Could Wayles, in fact, have been her master as Madison said? Probably not. Annette Gordon-Reed describes the earliest record of his arrival in Virginia as possibly being 1738, and while that could be inaccurate, his appearance in other records begins in the 1740s. Either way, Elizabeth already toddled about in the world by then.
Dang it! This is going to require some more digging, and probably in places to which I do not have access because of the pandemic. I'll get back to you on that. Suffice to say, that I now know what I don't know there...
Anyway, back to the original train of thought.
Let's suppose that Elizabeth's mother came into the Eppes's possession rather than Wayles's. Francis Eppes IV had a plantation at Bermuda Hundred, next to the Upper James River port, Bermuda Hundred, which Francis Eppes V inherited and on which widow Sara Eppes lived. Therefore, Elizabeth's mother had just as much or greater chance of arriving in the colony there as at Williamsburg, where Madison had placed the action of her life in Virginia.
Annette Gordon-Reed tried to pinpoint Elizabeth's mother in the records of Eppes IV's enslaved women, with the two pertinent documents being Eppes IV's will, drawn up in 1733, and the settlement of his daughter Martha when she married Wayles in 1746. She noted the names Parthenia and Sarah, two names that also appear either in their full or diminutive form in later Hemings generations. Both names appear in the 1733 and the 1746 documents, with the 1746 document also mentioning by name two new children, Betty and Ben.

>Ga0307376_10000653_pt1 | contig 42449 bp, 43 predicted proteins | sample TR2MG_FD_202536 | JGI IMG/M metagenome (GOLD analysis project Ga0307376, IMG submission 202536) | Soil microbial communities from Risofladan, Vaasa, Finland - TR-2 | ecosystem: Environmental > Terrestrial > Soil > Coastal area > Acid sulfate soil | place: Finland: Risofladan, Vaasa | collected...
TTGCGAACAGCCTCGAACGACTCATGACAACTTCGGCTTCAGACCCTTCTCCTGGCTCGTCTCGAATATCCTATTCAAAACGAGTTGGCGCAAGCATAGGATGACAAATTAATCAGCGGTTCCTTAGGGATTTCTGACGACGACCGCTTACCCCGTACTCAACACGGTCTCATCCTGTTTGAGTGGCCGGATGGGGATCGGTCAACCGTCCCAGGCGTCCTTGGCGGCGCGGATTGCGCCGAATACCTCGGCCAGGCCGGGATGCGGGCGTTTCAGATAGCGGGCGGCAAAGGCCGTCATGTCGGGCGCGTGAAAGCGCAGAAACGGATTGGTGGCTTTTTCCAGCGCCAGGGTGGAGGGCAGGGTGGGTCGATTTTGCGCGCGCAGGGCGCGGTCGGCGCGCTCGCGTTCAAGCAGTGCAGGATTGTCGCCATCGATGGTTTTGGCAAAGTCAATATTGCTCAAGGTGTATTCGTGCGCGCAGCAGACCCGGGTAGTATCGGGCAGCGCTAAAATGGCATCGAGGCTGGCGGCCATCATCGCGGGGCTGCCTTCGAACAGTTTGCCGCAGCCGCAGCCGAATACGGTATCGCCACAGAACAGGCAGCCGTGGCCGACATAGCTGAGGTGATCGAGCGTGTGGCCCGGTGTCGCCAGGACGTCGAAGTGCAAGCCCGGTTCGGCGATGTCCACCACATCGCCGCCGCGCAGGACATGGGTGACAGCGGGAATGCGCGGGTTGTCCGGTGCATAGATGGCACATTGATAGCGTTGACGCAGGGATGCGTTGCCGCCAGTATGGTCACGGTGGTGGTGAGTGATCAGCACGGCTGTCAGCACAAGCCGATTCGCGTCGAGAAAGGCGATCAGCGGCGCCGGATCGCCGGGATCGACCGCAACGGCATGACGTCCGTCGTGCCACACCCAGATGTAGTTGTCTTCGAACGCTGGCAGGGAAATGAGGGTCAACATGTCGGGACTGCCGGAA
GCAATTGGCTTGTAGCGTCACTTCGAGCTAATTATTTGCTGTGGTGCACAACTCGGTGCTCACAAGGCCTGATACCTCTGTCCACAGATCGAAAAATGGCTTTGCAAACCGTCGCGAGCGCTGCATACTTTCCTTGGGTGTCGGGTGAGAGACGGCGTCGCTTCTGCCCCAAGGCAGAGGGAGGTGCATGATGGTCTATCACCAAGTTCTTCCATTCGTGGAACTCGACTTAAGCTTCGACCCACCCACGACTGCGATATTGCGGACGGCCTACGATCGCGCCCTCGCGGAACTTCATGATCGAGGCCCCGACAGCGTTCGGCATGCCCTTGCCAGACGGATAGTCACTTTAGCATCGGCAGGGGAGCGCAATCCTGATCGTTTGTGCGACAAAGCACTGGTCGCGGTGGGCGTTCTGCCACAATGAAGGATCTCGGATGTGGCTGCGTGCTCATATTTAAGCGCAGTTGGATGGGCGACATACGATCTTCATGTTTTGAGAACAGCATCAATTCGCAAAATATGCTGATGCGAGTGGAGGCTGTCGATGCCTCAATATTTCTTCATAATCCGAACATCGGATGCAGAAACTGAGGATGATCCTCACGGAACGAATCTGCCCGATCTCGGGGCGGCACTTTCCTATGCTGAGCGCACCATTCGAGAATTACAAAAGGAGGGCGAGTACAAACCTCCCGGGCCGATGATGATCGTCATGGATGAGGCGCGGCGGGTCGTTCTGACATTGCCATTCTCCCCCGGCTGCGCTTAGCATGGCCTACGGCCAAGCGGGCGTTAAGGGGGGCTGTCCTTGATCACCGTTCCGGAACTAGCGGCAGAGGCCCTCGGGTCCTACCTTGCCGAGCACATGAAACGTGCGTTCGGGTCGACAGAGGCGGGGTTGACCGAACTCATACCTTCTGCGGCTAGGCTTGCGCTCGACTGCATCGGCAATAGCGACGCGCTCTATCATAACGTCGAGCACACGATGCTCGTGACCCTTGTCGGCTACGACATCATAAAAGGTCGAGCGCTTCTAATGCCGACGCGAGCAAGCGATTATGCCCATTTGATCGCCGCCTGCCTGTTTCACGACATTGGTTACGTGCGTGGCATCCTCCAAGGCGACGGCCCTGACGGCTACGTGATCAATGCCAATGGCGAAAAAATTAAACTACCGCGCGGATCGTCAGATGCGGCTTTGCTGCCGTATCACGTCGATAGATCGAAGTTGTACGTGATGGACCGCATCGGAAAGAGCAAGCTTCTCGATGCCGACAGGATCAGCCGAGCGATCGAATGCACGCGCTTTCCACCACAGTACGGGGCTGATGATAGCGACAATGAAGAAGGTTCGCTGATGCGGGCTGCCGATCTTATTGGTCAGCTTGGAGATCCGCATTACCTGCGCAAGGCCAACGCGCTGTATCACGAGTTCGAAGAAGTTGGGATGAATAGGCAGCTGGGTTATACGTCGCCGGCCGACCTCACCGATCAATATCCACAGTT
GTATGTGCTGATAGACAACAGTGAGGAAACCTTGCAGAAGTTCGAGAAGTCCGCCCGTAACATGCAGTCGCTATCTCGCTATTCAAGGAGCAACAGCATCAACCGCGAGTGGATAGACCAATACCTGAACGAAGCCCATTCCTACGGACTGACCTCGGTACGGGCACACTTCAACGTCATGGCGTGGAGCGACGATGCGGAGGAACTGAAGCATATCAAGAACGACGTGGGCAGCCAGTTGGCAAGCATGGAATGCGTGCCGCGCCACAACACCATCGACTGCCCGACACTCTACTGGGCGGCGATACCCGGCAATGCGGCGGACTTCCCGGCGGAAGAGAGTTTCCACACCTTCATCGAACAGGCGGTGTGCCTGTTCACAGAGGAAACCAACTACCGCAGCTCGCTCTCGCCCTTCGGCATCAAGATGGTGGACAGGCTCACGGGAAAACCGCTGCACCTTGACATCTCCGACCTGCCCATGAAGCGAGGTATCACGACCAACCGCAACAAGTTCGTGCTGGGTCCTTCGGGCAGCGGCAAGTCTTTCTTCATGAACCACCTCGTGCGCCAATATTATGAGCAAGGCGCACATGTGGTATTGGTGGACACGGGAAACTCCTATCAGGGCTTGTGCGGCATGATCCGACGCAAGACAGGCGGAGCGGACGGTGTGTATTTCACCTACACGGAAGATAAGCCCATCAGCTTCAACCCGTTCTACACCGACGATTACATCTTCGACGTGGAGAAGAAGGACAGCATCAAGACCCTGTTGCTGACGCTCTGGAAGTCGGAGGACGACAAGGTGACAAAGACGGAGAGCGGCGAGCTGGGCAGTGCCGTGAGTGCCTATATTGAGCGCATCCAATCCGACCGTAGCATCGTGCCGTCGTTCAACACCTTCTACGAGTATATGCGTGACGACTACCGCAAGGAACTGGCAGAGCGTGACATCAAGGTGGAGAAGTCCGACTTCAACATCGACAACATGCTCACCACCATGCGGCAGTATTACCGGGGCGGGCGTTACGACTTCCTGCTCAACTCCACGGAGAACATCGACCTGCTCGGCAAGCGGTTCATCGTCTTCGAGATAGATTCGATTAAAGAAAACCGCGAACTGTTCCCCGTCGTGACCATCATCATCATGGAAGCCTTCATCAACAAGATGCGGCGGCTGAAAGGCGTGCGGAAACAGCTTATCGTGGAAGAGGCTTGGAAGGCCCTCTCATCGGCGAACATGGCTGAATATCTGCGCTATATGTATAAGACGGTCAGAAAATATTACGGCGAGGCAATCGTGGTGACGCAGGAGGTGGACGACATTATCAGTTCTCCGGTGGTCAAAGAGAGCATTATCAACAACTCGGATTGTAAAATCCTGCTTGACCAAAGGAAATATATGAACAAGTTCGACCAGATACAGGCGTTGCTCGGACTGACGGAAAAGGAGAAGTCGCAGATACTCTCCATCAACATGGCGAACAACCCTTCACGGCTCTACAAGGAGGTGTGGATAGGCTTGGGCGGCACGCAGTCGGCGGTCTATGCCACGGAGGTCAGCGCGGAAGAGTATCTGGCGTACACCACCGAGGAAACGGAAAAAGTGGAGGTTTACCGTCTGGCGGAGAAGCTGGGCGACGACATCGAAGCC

Assuming that Betty is our Elizabeth Hemings, daughter of an African woman and Captain Hemings and mother of Sally Hemings, then one of the adult women in the earlier document was likely to be that African mother. The early pages of Jefferson's Farm Book, in which he lists the names of people whom he received through the inheritance of his wife, yet another Martha, no Parthenia or Thenia appears, but Sal does. Sal also receives a notation of having died in 1781.
That scenario, which is quite plausible, has Parthenia or Sarah arriving in or before 1733, then getting pregnant late in 1734 or 1735, and giving birth to a baby girl named Elizabeth in 1735. Elizabeth survives to be named in the 1746 document. Yet, 1733 and 1746 are separated by 13 years. Think of how many things change in that period of time, how much can slip through the cracks between the documents. I have another idea about what happened.
You know, how about if I leave my own added hypothesis about what happened for tomorrow? This post may take you a few minutes to read, but realizing what I don't know, and trying to find it to include -- and not finding much of it -- has taken a few hours that has made me want to dig in more.
On a different subject, I think I see what McBride is doing in Good Lord Bird. Onion just might be a type of trickster in the way Huck Finn was a trickster. He has to be wily just to get through some absurd yet deadly situations on one piece. I'm not sure how to describe his point of view, but it isn't quite marginal because he's near the center of major events. At the same time, "swept up in" those events seems an apt description.